Rural Welfare-to-Work Strategies Demonstration Evaluation

2000-2008
Prepared for
U.S. Department of Health and Human Services, Administration for Children and Families

The Rural Welfare-to-Work (WtW) Strategies Demonstration Evaluation used random assignment to assess innovative approaches to helping welfare-dependent and other low-income families in rural areas to enter, maintain, and advance in employment and to secure family well-being.

The demonstration evaluation focused on four key sets of questions that are central to assessing new initiatives:

  1. How were the rural WtW programs implemented and operated?
  2. How much did it cost to operate these programs?
  3. How effective were the programs in the demonstration in increasing employment, increasing earnings, and improving other measures of family well-being?
  4. Did the programs’ net benefits outweigh the costs?

Programs from the rural parts of Illinois, Nebraska, and (initially) Tennessee were included in the evaluation. Each program offered innovative services to address different types of employment barriers common in rural areas:

  • The Illinois Future Steps program offered intensive, employment-focused case management to prepare participants for work and to help them to obtain and keep good jobs. This approach responded to economic problems in rural areas, such as a weak economic base and lack of good jobs.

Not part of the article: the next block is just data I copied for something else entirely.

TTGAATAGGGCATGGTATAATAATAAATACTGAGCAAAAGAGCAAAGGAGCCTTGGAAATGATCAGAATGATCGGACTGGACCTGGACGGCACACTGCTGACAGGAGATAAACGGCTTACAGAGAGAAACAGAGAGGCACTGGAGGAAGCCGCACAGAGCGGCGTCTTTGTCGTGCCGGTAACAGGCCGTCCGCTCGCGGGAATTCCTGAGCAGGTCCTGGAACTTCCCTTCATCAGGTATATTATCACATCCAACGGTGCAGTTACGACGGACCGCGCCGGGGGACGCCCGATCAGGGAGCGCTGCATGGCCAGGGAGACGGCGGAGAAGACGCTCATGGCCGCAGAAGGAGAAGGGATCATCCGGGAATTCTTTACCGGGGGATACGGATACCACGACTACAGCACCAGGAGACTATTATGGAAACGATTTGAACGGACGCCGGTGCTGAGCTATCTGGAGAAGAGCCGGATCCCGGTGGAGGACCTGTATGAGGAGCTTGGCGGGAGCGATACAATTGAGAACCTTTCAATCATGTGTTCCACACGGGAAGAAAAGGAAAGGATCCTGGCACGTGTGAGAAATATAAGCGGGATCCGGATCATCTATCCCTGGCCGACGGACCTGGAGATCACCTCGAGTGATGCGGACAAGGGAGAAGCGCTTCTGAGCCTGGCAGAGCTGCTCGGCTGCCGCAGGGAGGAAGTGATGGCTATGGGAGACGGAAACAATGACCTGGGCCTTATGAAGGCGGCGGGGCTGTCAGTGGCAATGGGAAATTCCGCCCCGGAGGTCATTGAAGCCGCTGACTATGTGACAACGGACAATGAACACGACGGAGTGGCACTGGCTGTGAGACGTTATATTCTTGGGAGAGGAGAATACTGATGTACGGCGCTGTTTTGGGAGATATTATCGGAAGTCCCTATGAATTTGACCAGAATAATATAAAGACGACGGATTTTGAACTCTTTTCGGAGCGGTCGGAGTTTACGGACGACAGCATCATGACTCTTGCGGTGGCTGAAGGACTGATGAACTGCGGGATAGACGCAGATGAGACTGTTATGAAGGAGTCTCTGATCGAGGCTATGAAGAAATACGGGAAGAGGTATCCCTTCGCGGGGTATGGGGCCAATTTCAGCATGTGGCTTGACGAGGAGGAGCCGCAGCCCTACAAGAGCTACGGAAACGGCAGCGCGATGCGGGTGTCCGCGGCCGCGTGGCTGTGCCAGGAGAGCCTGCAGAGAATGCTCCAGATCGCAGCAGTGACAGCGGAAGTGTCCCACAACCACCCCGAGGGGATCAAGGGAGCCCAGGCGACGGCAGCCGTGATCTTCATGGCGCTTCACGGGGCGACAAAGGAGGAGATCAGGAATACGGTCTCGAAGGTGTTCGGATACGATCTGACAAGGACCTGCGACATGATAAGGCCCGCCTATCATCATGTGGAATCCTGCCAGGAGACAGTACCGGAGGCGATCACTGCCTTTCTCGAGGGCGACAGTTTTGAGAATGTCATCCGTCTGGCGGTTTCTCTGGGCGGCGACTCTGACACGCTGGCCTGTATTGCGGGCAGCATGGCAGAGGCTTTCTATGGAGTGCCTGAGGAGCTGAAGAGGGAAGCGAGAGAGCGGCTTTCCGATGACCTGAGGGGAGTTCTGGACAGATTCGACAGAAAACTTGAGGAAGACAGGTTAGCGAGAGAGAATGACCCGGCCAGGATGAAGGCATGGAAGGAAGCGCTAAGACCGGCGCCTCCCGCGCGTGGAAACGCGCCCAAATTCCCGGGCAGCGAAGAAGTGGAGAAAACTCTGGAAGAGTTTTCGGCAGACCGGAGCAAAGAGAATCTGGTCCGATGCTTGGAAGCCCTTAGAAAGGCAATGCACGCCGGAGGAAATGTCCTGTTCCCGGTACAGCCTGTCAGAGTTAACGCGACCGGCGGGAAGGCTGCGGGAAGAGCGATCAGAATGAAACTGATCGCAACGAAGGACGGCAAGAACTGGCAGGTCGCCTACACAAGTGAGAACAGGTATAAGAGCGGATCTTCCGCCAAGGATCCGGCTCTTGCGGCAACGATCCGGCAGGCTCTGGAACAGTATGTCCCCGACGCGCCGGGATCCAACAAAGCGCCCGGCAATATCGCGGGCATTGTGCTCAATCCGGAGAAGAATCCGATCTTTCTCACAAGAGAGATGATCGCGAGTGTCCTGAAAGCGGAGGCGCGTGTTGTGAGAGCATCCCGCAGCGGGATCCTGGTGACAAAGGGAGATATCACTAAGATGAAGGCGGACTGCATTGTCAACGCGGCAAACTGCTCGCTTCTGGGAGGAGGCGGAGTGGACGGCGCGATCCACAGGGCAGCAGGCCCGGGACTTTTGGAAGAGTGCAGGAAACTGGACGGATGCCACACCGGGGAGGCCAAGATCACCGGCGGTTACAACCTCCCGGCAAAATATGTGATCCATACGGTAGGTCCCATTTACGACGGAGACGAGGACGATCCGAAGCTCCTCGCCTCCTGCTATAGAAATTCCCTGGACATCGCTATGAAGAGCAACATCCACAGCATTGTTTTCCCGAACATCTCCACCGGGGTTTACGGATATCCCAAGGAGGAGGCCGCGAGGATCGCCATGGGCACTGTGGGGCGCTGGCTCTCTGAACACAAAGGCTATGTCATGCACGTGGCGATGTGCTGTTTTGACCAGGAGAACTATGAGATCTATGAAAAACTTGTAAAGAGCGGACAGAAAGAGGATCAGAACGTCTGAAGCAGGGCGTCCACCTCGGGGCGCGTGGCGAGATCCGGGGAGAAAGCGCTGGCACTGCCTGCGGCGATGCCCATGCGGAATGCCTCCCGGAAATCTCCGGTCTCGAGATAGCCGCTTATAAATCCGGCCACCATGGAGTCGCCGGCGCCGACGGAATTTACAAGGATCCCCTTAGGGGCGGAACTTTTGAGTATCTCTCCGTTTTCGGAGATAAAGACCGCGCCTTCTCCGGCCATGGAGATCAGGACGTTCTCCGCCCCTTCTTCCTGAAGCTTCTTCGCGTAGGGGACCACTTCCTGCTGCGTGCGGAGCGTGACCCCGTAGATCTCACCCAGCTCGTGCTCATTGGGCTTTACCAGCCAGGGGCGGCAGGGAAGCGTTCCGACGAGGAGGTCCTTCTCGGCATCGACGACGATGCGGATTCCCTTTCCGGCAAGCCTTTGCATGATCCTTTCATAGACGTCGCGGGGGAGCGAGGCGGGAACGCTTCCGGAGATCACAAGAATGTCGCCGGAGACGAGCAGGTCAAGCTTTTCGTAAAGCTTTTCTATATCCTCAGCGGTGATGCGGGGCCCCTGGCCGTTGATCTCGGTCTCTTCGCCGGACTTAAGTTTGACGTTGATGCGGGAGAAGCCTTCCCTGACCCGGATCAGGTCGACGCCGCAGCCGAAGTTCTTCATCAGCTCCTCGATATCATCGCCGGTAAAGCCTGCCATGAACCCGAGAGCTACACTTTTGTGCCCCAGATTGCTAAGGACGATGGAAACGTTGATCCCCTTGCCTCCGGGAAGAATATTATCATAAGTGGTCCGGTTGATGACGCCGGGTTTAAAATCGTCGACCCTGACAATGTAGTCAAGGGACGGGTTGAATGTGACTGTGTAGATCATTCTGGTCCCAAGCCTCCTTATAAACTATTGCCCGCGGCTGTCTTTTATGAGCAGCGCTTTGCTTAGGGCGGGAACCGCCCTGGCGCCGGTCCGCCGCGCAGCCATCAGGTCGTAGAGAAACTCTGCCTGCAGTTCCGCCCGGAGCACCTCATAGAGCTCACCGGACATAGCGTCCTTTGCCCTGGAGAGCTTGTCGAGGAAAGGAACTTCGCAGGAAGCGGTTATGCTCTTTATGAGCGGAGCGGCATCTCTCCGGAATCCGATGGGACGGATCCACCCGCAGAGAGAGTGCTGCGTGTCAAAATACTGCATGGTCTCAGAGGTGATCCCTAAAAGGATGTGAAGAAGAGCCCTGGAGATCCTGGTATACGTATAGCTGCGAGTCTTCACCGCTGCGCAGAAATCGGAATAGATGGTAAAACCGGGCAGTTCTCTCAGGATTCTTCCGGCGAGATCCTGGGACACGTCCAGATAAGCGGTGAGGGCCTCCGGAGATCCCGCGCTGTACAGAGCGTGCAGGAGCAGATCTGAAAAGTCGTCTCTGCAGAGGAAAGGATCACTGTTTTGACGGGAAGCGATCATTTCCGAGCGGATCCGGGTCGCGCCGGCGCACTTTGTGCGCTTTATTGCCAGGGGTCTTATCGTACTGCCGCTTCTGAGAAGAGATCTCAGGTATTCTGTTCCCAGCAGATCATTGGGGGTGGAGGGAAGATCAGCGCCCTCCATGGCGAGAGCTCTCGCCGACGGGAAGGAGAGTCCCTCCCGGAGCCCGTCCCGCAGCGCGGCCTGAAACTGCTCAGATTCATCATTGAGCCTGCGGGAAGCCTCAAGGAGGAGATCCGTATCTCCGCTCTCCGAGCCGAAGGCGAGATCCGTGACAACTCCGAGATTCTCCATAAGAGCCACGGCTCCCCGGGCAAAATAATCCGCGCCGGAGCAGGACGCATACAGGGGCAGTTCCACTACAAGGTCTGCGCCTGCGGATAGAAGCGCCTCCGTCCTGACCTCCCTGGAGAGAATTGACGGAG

• The Building Nebraska Families program offered individualized, home-based education and mentoring to help participants develop life skills and overcome barriers, thus indirectly enhancing their employability. This approach recognized that many individuals face multiple, serious personal barriers to employment and that specialized services to address these barriers often are limited and difficult to access in remote areas.
  • The Tennessee First Wheels program provided no-interest car loans and offered individualized support to help low-income employed individuals to maintain their vehicles and stay current in their loan payments. This approach addressed the lack of reliable, affordable transportation that can impede progress toward work and self-sufficiency.

The Nebraska initiative, which combined intensive home visitation and life skills education to prepare high-risk TANF clients in rural Nebraska to succeed in the world of work and improve their families’ well-being, was effective in increasing employment and earnings as well as reducing poverty for the very hard to employ.